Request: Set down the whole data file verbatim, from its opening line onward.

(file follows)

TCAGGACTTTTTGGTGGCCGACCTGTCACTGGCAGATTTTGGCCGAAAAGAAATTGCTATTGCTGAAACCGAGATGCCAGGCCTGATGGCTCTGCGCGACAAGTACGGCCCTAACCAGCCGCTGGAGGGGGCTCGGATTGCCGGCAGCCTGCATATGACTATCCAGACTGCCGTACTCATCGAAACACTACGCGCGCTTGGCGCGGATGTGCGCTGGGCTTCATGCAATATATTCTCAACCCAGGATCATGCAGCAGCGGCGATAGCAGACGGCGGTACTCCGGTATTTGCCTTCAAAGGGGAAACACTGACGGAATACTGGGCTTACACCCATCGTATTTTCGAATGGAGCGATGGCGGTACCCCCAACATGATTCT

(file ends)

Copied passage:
TCAGGACTTTTTGGTGGCCGACCTGTCACTGGCAGATTTTGGCCGAAAAGAAATTGCTATTGCTGAAACCGAGATGCCAGGCCTGATGGCTCTGCGCGACAAGTACGGCCCTAACCAGCCGCTGGAGGGGGCTCGGATTGCCGGCAGCCTGCATATGACTATCCAGACTGCCGTACTCATCGAAACACTACGCGCGCTTGGCGCGGATGTGCGCTGGGCTTCATGCAATATATTCTCAACCCAGGATCATGCAGCAGCGGCGATAGCAGACGGCGGTACTCCGGTATTTGCCTTCAAAGGGGAAACACTGACGGAATACTGGGCTTACACCCATCGTATTTTCGAATGGAGCGATGGCGGTACCCCCAACATGATTCT